The Maryland Entrepreneur's Guide/IP Protection
Chapter 8 Intellectual Property Protection
INTELLECTUAL PROPERTY PROTECTION
The following are key intellectual property protections.
A trademark is a distinctive sign or indicator used to identify for consumers the unique source from which a product or service that is used in commerce originates. In other words, it is a symbol that distinguishes one business' products or services from those of another business. A trademark is typically a name, word, phrase, logo, symbol, design, image, or a combination of these elements. Non-conventional trademarks involve color, smell, or sound.
In print, a trademark may be designated by the "TM" superscript if not registered with the U.S. Patent and Trademark Office ("USPTO") or with the letter "R" surrounded by a circle superscript if registered with the USPTO. Registration of a trademark with the USPTO is optional, but it provides the trademark owner greater rights of protection (remedies) against unauthorized users than would otherwise be available. Trademarks that are not registered with the USPTO are referred to as "common law trademarks" and are likely to receive only regional protection absent proof of regular and continuous use on a national scale.
Registration of a trademark with the State of Maryland is optional and is administered by the Office of Secretary of State. For more information, visit http://www.sos.state.md.us/registrations/trademarks/TrademarkFAQ.aspx#benefits.
For more information about registering trademarks with the USPTO can be found at http://www.uspto.gov/.
A Copyright is the legal right of the creator of an original work (e.g., a song, written content, picture, or a movie) to exclusively reproduce, publish, sell, and distribute the work. In other words, it gives the copyright holder the right to be credited as the author of the work and to determine who may adapt the work to other forms, perform the work, and financially benefit from the work, among other related rights.
A copyright exists from the moment a work is created; consequently, registration is optional. In the U.S., registration of copyrights are filed with the United States Copyright Office, an arm of the Library of Congress. Like a trademark, registration of a copyright provides stronger protection against unauthorized use. There is no process for registering copyrights in the State of Maryland.
More information is available through the U.S. Copyright Office's webpage at http://www.copyright.gov/.
A patent is the right to, among other things, exclude others from making, using, selling, offering for sale, or exporting components to assemble outside the U.S. a particular invention. A patent also provides the right to block imports of a patented product or a product made using a patented process. Under current U.S. law, the term of a patent is 20 years from the earliest claim filing date. For applications filed before June 8, 1995, the term is either 17 years from the issue date or 20 years from the earliest claimed domestic priority date, whichever is longer. Patent registration is administered by the USPTO and is lengthy, expensive, and a public process. Under a recent amendment, patents are now awarded to the first inventor to file an application with the patent office, and not to the first inventor. There is no process for registering patents in the State of Maryland.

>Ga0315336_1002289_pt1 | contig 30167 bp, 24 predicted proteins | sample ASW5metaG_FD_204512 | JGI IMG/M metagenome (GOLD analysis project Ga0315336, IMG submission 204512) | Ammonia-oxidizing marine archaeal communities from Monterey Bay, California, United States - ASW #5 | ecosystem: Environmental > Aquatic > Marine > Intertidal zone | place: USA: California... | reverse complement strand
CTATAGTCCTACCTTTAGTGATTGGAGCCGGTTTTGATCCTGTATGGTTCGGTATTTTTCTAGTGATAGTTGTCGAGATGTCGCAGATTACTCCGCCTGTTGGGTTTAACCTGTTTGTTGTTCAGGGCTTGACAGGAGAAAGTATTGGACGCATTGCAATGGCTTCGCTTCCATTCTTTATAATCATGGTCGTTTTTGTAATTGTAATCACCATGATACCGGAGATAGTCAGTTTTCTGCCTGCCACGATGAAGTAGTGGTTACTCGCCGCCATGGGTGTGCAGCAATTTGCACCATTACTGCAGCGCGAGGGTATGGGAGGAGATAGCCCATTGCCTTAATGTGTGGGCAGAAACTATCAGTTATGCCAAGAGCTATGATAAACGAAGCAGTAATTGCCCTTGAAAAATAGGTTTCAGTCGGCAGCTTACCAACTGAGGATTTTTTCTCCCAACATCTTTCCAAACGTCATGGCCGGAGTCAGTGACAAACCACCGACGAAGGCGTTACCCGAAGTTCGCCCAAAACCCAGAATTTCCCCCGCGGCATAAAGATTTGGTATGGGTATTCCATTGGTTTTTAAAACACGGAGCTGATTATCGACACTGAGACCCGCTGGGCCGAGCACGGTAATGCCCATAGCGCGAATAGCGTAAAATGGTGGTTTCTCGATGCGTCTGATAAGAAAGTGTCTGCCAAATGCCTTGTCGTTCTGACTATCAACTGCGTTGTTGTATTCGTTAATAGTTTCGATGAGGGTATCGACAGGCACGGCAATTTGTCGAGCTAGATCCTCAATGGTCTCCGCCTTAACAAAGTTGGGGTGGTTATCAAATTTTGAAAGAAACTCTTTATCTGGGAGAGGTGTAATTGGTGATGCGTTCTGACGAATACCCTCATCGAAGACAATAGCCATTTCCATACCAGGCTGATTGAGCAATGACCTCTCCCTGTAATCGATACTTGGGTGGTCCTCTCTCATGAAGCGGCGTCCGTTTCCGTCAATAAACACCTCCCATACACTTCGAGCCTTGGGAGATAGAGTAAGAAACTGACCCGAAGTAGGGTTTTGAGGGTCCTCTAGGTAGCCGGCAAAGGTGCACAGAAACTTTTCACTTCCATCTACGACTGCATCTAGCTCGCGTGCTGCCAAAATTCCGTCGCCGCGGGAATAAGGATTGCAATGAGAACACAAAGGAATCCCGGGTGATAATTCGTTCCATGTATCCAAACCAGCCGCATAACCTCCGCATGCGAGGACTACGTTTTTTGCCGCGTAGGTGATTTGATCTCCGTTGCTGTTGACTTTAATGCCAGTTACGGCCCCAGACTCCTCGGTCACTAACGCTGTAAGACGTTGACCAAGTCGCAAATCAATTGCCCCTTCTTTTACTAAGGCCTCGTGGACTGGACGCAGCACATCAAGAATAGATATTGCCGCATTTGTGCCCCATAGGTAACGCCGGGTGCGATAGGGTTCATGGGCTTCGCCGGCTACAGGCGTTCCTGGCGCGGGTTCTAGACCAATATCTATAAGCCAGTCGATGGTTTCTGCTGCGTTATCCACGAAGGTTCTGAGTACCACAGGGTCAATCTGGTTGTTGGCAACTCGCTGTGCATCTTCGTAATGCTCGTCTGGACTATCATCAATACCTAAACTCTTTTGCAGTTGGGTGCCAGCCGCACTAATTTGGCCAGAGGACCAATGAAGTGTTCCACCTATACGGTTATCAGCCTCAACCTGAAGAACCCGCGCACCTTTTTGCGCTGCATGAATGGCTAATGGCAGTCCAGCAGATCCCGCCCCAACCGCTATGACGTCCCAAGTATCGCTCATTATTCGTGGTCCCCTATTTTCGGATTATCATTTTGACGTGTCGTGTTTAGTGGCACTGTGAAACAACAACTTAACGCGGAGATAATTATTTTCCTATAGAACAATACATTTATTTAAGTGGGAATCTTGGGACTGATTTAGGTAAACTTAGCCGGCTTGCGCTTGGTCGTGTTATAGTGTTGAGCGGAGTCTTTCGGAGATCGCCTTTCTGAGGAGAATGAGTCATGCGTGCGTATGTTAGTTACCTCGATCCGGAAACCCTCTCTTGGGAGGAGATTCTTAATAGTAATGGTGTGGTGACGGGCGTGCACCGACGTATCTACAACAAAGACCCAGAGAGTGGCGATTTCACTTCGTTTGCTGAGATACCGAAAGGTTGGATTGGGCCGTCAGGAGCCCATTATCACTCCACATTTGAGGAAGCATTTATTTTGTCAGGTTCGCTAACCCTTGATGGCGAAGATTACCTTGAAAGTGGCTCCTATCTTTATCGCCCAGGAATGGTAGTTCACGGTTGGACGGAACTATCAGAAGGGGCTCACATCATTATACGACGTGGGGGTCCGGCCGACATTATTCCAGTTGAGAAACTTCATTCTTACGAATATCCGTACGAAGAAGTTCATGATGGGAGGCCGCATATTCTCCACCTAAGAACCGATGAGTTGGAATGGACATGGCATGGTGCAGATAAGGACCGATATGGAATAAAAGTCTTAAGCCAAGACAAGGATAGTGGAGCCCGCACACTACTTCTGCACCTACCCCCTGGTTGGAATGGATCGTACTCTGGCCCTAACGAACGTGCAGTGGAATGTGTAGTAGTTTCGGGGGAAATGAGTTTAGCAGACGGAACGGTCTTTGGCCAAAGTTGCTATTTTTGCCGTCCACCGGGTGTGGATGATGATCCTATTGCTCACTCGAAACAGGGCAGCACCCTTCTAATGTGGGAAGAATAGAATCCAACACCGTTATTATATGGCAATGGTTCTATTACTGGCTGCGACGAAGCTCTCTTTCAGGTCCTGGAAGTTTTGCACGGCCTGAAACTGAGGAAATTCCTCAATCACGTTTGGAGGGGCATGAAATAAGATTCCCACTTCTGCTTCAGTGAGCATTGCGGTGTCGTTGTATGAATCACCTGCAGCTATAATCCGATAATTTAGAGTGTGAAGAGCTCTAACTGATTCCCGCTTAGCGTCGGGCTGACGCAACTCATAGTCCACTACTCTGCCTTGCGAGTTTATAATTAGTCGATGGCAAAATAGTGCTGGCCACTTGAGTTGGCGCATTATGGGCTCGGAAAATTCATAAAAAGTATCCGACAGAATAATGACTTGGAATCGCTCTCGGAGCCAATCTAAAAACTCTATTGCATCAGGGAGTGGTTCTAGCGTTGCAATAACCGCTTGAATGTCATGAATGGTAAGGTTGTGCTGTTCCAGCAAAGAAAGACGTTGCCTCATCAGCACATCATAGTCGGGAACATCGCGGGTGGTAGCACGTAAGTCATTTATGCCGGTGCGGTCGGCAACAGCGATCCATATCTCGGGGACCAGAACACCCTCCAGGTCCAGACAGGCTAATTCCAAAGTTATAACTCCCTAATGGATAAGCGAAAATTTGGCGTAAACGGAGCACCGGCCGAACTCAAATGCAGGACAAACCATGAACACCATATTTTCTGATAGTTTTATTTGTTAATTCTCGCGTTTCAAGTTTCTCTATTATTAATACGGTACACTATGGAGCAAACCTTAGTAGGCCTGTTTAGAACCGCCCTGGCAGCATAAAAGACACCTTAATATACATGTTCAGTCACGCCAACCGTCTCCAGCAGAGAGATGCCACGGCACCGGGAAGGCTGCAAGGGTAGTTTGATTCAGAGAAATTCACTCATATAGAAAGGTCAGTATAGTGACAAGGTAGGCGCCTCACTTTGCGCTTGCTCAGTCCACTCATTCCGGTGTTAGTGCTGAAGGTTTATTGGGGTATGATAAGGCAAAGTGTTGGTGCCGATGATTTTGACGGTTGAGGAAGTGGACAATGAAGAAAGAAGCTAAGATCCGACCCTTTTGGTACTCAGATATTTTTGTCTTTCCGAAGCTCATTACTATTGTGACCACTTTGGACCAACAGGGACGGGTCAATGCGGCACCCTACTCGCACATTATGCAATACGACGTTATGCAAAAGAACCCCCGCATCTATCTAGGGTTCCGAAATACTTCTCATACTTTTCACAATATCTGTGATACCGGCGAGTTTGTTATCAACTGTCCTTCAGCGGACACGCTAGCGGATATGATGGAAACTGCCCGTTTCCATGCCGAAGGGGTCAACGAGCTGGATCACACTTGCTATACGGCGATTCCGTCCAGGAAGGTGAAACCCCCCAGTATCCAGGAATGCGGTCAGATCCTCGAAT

More information about the patent application and registration process is available at http://www.uspto.gov/.
A trade secret is a formula, practice, process, design, instrument, pattern, or compilation of information which is not publicly known or reasonably ascertainable by which a business can obtain an economic advantage over competitors or customers. In a sense, a trade secret is an invention that is not patented.
Trade secrets are generally unlimited in duration and protected through statutory law and contracts counched in terms of confidentiality, limited disclosure, limited license, and non-competition. In the State of Maryland, unauthorized use of a trade secret can be treated as a crime and prosecuted by the Attorney General. Trade secrets are not registered with any federal or state agency.